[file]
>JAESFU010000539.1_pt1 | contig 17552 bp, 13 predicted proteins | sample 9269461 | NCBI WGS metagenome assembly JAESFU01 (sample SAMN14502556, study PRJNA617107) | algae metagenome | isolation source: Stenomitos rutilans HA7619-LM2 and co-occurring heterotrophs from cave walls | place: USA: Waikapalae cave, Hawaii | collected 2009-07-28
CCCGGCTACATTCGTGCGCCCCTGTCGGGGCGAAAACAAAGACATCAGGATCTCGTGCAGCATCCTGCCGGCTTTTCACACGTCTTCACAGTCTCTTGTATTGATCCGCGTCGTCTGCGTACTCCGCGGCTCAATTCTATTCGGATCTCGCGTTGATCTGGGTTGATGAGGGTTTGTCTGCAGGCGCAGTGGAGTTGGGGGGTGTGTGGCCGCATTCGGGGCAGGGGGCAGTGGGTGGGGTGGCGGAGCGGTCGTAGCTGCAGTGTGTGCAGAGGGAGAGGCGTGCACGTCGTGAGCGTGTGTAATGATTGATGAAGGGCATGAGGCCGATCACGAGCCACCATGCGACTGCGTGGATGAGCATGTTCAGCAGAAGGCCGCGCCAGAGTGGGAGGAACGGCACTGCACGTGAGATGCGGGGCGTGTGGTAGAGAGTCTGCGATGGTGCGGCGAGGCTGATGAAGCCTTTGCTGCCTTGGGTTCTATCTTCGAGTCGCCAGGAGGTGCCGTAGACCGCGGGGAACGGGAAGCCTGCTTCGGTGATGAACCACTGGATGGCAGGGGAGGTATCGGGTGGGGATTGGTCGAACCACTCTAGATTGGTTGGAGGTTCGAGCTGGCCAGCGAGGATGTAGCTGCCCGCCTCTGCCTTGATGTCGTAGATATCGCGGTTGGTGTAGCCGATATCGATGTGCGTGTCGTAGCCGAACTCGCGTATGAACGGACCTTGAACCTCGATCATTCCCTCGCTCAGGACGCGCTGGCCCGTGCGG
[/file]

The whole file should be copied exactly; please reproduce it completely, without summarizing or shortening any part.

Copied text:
>JAESFU010000539.1_pt1 | contig 17552 bp, 13 predicted proteins | sample 9269461 | NCBI WGS metagenome assembly JAESFU01 (sample SAMN14502556, study PRJNA617107) | algae metagenome | isolation source: Stenomitos rutilans HA7619-LM2 and co-occurring heterotrophs from cave walls | place: USA: Waikapalae cave, Hawaii | collected 2009-07-28
CCCGGCTACATTCGTGCGCCCCTGTCGGGGCGAAAACAAAGACATCAGGATCTCGTGCAGCATCCTGCCGGCTTTTCACACGTCTTCACAGTCTCTTGTATTGATCCGCGTCGTCTGCGTACTCCGCGGCTCAATTCTATTCGGATCTCGCGTTGATCTGGGTTGATGAGGGTTTGTCTGCAGGCGCAGTGGAGTTGGGGGGTGTGTGGCCGCATTCGGGGCAGGGGGCAGTGGGTGGGGTGGCGGAGCGGTCGTAGCTGCAGTGTGTGCAGAGGGAGAGGCGTGCACGTCGTGAGCGTGTGTAATGATTGATGAAGGGCATGAGGCCGATCACGAGCCACCATGCGACTGCGTGGATGAGCATGTTCAGCAGAAGGCCGCGCCAGAGTGGGAGGAACGGCACTGCACGTGAGATGCGGGGCGTGTGGTAGAGAGTCTGCGATGGTGCGGCGAGGCTGATGAAGCCTTTGCTGCCTTGGGTTCTATCTTCGAGTCGCCAGGAGGTGCCGTAGACCGCGGGGAACGGGAAGCCTGCTTCGGTGATGAACCACTGGATGGCAGGGGAGGTATCGGGTGGGGATTGGTCGAACCACTCTAGATTGGTTGGAGGTTCGAGCTGGCCAGCGAGGATGTAGCTGCCCGCCTCTGCCTTGATGTCGTAGATATCGCGGTTGGTGTAGCCGATATCGATGTGCGTGTCGTAGCCGAACTCGCGTATGAACGGACCTTGAACCTCGATCATTCCCTCGCTCAGGACGCGCTGGCCCGTGCGG